Our so-called Afghanistan strategy

February 14, 2011 | By | 2 Replies More

Michael Hastings of Rolling Stone has spent more time than most with the decision-makers regarding our so-called “war” in Afghanistan. That access has included quality time with General Petraeus. The following excerpt from Hastings’ detailed article (“King David’s War“) seems to sum up the present situation, minus the intense spin we usually hear out of Washington.

Within weeks of assuming command, Petraeus pushed through an ambitious program to create hundreds of local militias — essentially a neighborhood watch armed with AK-47s. Under Petraeus, the faltering operation has been expanded from 18 districts to more than 60, with plans to ramp it up from 10,000 men to 30,000.

In Afghanistan, however, arming local militias means, by definition, placing guns in the hands of some of the country’s most ruthless thugs, who rule their territory with impunity. In the north, Petraeus is relying on Atta Mohammed Noor, a notorious warlord-turned-governor considered to be one of the most powerful men in Afghanistan, to prepare militias for a long fight with the Taliban. Smaller militias in the region — which have been likened to an L.A. “gang” by their own American advisers — are also getting U.S. training. In the east, where violence has significantly increased, efforts to back local strongmen have already resulted in intertribal violence. And in the south, Petraeus has given near-unconditional support to Ahmed Wali Karzai, the president’s brother and one of the country’s most unsavory gangsters.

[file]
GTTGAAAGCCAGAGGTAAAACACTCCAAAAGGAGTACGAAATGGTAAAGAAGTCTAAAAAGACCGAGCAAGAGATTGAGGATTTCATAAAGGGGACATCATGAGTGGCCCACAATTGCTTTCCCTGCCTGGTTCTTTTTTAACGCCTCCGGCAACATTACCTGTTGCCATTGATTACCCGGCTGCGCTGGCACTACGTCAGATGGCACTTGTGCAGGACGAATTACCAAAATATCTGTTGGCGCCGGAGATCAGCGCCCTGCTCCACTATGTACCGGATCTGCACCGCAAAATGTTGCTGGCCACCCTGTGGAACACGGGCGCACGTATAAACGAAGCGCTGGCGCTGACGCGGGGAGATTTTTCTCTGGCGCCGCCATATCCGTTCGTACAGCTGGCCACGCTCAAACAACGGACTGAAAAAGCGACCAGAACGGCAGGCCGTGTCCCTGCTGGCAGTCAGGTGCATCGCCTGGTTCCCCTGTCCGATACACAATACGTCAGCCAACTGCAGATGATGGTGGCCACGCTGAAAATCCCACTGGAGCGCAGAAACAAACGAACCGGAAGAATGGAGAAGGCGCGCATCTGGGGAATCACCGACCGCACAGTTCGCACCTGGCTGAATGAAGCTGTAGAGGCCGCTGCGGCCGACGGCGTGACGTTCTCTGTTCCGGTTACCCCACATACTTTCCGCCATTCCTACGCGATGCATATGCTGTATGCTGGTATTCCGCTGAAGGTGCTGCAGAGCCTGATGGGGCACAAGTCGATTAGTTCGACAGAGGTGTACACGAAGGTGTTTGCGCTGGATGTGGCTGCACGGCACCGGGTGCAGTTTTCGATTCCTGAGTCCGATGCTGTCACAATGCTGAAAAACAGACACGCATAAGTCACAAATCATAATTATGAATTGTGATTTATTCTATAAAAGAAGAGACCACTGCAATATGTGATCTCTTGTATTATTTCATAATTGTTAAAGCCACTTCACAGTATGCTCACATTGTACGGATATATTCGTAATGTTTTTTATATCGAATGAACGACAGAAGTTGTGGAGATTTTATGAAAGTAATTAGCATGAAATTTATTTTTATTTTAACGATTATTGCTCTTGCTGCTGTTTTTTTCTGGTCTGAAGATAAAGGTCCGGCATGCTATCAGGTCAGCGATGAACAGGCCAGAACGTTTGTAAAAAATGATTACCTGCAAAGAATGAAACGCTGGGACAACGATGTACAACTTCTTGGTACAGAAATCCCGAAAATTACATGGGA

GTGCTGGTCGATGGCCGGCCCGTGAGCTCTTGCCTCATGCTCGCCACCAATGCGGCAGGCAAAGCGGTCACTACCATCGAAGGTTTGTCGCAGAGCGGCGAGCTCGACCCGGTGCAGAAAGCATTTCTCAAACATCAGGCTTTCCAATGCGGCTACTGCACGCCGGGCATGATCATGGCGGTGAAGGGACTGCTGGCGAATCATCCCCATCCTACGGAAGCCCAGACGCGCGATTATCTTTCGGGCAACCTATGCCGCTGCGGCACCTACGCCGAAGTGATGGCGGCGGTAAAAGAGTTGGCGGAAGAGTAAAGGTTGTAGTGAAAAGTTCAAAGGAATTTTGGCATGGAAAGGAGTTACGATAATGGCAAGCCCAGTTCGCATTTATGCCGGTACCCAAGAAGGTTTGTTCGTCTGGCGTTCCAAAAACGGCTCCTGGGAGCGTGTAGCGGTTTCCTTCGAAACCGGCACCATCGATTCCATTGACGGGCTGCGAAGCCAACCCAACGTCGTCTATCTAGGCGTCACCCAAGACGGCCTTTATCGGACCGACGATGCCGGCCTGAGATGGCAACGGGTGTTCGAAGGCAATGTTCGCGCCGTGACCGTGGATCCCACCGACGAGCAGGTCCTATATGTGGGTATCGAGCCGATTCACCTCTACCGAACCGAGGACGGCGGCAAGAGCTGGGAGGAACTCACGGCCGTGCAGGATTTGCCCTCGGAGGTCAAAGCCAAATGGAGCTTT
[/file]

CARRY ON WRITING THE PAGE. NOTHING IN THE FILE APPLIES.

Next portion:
“The Americans have backed so many warlords in so many ways, it’s very hard to see how you unscramble the egg now,” says John Matisonn, a former top U.N. official who left Kabul last June. “There has never been a strategy to get rid of the warlords, who are the key problem. The average Afghan hates them, whether they’re backed by the Taliban or the Americans. They see them as criminals.

There you have it: Our so-called strategy. Actually, that’s not fair. Our strategy is to arm ruthless gangs plus to avert our eyes, or to encourage, massive corruption among those who we portray to be our friends in Afghanistan.

You will rarely read such a sorry story that is true. And all it costs is $2 billion per week. And see here. And it’s being done in your name and mine.

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Category: Military, The Middle East, War

About the Author ()

Erich Vieth is an attorney focusing on consumer law litigation and appellate practice. He is also a working musician and a writer, having founded Dangerous Intersection in 2006. Erich lives in the Shaw Neighborhood of St. Louis, Missouri, where he lives half-time with his two extraordinary daughters.

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